Pdf version is free of charge. If you would like to order a paperback copy, enquire by clicking the contact link
The Press described him as “a fluent, rapid speaker, of extreme Radical views, verging on downright Socialism… He is, however, out of politics a genial, though excitable man, but very suspicious of the motives of those opposed to him”. He was a sharp and forthright speaker who rattled the conservatives by maintaining the backbone of the country was the working class and the small settlers.
The conservative Hawke’s Bay Herald wrote, “His gospel is a simple one. Every man who has by thrift acquired greater wealth than Mr. Carnell, and invested it inland, is a blood-sucking scoundrel, to be treated as a social pariah and taxed out of existence. All iniquity lies on the side of wealth; all virtue in poverty and thriftlessness. The well-to-do must be robbed and dragged down, though how that is to benefit those below is not clear to ordinary minds, though it may be to Mr. Carnell”.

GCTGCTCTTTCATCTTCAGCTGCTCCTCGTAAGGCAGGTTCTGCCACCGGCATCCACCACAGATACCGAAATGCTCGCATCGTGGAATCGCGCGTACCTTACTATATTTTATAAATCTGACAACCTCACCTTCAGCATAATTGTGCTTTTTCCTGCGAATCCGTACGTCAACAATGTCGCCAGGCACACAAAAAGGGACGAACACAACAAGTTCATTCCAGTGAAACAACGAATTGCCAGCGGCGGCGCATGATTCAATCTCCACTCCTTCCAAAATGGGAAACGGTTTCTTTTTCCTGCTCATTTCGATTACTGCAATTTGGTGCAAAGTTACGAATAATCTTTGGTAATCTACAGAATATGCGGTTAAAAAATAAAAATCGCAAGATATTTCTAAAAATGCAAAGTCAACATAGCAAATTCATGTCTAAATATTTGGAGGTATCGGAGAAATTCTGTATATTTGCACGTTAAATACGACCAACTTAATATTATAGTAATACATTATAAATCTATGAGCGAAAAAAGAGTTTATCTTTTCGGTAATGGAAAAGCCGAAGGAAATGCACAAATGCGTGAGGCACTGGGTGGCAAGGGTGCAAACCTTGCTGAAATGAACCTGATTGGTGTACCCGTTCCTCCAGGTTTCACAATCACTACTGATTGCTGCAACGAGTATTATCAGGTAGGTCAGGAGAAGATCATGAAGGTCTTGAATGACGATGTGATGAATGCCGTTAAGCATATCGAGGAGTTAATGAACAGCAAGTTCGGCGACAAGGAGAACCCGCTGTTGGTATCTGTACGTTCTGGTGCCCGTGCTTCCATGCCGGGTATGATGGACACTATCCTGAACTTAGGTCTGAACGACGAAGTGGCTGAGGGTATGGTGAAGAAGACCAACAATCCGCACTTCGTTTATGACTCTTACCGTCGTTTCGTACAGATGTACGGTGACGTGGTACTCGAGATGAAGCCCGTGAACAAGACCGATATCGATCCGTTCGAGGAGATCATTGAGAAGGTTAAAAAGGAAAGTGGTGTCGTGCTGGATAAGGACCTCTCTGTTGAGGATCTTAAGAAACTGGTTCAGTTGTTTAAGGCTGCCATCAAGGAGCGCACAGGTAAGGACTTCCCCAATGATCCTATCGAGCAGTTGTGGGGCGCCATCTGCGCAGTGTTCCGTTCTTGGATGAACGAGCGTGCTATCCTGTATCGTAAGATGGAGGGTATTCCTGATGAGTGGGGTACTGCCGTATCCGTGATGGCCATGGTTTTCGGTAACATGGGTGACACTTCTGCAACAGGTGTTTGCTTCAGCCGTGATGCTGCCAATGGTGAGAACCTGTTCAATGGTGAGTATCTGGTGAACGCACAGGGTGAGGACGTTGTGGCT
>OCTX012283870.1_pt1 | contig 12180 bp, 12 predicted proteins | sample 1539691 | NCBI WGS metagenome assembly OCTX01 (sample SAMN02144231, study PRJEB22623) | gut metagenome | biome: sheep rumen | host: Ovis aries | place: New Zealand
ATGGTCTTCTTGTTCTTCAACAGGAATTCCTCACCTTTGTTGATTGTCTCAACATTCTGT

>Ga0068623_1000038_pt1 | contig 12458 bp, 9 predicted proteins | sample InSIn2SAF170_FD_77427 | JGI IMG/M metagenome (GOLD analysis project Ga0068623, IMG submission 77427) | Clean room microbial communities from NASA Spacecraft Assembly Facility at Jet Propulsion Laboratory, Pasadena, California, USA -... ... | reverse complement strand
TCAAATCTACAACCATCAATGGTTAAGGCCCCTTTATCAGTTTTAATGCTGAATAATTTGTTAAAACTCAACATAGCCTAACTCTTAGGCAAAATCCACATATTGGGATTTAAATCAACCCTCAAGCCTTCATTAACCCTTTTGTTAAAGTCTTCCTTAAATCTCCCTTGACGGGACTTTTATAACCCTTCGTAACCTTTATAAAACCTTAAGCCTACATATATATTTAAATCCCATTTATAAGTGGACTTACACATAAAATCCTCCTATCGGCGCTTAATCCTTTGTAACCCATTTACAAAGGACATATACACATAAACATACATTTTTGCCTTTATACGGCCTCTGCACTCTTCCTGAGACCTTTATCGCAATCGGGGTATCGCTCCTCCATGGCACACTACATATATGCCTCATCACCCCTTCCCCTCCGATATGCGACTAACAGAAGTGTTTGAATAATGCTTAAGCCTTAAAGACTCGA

This was Samuel Carnell who became Member of the House of Representatives for Napier and later its Mayor.
He was born in Nottingham into a family of lacemakers. As many lacemakers did, his family worked in France for a time and that experience molded his liberal values. He and his brother would both become photographers.
He married, the Carnell’s had two sons and they sailed for New Zealand. Samuel tried his hand in the goldfields but soon turned to photography, working for a time with other photographers in Nelson and Auckland before settling in Napier.
Carnell is famous for his portraits of Ngati Kahungunu and other prominent Hawke’s Bay people of the late nineteenth century but his influence went much wider than just his photographs. He was prohibitionist at a time when the struggle for women’s suffrage was very clearly identified with the temperance movement and he was elected Member for Napier in the 1893 election, the first to include women, swept up in a great wave of liberal sentiment.
He was a faithful supporter of Seddon, allegedly to the point of sycophancy, and Seddon, confidant of his support, gave him little in return. He was replaced at the next election, but continued in public life, accepting the Napier mayoralty soon afterward.